On February 2, 1989, Sir Georg Solti led the world premiere of Ellen Taaffe Zwilich‘s Concerto for Trombone and Orchestra, which had been commissoned for the Chicago Symphony Orchestra’s principal trombone, Jay Friedman.
Zwilich—the first woman to receive the Pulitzer Prize for music— contributed the program note:
“When I was approached by the Chicago Symphony in 1986 with the novel idea of commissioning a work for tenor trombone and a second work for bass trombone and orchestra, I was thrilled because I have long wanted to write something substantial for the trombone. Concerto for Trombone and Orchestra (1988) for Jay Friedman, is the first of two projects, to be followed by a bass trombone work for Charles Vernon. [Zwilich’s Concerto for Bass Trombone, Strings, Timpani, and Cymbals received its world premiere on April 30, 1991, with Vernon as soloist and Daniel Barenboim conducting.]
“Although it has been neglected as such, I think the trombone is a wonderful solo instrument. In addition to sharing the same range, the tenor trombone possesses all the color and drama of the entire spectrum of male voices, from counter-tenor to bass-baritone. Continuing the vocal analogy, the trombone can be both lyric and dramatic. Add to these noble singing qualities the great instrumental flexibility and agility of our modern artist-performers and you have an instrument which commands the stage as a soloist. Thus, one of my aims in the Concerto for Trombone and Orchestra was to cast the trombone as protagonist in a role that ranges from the dramatic and lyrical to bold virtuosic display. . . .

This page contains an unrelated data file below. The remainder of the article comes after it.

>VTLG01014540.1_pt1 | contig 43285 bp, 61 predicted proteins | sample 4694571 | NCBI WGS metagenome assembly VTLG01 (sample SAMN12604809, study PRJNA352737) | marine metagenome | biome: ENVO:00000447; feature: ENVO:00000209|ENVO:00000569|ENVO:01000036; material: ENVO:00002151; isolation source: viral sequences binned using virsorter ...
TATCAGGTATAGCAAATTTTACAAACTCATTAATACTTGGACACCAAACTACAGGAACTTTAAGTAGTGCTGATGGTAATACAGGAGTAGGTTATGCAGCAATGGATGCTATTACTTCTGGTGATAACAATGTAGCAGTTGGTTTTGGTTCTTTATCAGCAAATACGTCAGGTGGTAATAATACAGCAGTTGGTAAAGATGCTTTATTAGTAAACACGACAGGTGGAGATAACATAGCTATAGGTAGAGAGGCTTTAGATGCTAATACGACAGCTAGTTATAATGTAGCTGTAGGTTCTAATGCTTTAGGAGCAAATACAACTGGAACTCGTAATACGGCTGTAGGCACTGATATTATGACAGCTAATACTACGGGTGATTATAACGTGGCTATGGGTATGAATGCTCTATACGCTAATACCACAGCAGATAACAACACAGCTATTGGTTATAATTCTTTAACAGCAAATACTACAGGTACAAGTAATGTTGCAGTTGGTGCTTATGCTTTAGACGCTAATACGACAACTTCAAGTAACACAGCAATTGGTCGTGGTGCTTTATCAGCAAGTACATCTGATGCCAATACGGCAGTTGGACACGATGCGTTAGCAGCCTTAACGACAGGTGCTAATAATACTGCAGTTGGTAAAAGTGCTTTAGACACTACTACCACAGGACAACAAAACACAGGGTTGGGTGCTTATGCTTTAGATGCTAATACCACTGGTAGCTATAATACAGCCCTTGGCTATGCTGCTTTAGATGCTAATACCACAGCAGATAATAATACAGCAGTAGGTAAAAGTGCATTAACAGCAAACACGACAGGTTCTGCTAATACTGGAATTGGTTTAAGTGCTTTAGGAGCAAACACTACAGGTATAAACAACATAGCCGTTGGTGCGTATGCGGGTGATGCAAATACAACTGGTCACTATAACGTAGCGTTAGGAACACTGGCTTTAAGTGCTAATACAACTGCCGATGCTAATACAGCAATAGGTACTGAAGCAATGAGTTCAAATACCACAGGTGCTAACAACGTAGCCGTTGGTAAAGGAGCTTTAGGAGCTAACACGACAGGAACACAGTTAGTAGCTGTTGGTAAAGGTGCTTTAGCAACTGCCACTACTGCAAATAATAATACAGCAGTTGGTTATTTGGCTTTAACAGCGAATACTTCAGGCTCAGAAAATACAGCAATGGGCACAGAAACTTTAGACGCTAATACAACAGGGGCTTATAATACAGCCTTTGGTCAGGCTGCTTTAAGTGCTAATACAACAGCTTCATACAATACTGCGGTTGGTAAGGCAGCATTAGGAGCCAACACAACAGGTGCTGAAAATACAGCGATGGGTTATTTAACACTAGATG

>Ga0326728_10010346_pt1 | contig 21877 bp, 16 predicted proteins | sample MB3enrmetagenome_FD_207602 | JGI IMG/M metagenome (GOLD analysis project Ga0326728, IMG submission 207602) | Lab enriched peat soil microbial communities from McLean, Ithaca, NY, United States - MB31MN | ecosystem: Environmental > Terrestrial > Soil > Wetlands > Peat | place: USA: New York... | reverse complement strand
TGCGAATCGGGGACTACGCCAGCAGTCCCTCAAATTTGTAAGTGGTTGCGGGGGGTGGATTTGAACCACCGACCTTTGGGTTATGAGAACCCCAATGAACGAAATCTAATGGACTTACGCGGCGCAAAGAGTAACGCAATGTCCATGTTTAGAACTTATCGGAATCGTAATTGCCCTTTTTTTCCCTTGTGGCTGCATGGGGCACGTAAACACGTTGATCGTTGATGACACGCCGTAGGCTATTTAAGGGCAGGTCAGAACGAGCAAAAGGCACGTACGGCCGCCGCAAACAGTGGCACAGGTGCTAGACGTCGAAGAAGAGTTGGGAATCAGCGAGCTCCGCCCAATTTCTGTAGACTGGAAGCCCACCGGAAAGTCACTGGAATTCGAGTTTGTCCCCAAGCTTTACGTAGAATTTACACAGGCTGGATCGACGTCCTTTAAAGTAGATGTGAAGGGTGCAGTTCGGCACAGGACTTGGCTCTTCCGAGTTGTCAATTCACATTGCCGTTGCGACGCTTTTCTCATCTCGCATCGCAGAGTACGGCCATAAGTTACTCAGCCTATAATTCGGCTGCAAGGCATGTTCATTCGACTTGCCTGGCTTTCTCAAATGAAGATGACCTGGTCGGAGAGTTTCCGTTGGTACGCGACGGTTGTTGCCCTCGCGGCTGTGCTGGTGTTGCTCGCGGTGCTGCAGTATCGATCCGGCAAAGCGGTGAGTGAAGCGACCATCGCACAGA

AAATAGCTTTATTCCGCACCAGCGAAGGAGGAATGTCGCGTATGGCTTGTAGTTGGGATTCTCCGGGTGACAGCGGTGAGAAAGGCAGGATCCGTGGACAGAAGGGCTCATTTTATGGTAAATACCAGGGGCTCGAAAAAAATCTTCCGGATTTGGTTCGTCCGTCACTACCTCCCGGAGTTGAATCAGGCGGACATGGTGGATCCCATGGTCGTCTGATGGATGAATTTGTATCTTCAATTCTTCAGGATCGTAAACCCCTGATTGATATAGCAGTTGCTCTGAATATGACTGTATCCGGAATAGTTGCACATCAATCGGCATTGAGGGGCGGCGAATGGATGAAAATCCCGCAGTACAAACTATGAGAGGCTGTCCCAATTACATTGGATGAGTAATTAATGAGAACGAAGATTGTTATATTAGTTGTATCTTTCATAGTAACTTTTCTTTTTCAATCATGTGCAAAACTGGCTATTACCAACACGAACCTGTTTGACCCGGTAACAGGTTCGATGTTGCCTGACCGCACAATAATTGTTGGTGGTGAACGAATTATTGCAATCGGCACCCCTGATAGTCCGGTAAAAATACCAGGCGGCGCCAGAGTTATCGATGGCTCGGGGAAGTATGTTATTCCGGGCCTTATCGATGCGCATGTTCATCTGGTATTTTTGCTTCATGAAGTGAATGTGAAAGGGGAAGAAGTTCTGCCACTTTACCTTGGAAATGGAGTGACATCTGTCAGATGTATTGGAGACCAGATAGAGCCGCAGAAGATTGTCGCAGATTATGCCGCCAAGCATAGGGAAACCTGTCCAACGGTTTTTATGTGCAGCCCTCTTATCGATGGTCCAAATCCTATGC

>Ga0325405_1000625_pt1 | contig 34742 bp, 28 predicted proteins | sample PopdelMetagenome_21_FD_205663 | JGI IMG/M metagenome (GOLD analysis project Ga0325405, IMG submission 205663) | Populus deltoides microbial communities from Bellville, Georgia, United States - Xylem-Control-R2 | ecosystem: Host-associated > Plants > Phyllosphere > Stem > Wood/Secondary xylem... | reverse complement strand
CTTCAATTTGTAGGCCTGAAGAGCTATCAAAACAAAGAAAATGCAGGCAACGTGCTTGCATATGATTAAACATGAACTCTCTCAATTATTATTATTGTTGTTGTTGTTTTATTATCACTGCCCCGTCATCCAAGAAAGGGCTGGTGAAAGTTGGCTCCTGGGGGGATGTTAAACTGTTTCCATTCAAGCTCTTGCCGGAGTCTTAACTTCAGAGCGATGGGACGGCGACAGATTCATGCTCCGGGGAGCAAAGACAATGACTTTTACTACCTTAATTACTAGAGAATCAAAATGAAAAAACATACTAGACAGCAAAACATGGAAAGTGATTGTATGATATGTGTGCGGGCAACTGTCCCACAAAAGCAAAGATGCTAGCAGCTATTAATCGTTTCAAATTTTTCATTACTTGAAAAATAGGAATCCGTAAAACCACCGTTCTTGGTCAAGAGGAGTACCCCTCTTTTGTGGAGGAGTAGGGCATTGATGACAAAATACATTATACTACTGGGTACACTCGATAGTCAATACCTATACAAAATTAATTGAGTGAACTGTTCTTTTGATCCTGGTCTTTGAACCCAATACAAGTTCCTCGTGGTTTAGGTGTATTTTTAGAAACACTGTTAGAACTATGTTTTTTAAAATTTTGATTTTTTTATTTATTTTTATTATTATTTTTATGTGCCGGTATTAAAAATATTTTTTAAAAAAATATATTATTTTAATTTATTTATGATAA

“Throughout the [concerto], the relationship of the solo trombone to the orchestra is one of equal partnership and mutual exploration. The work is dedicated to Sir Georg Solti, Jay Friedman, and the Chicago Symphony Orchestra.”
Press reviews (concentrating also on Solti’s account of Shostakovich’s Eighth Symphony) are here.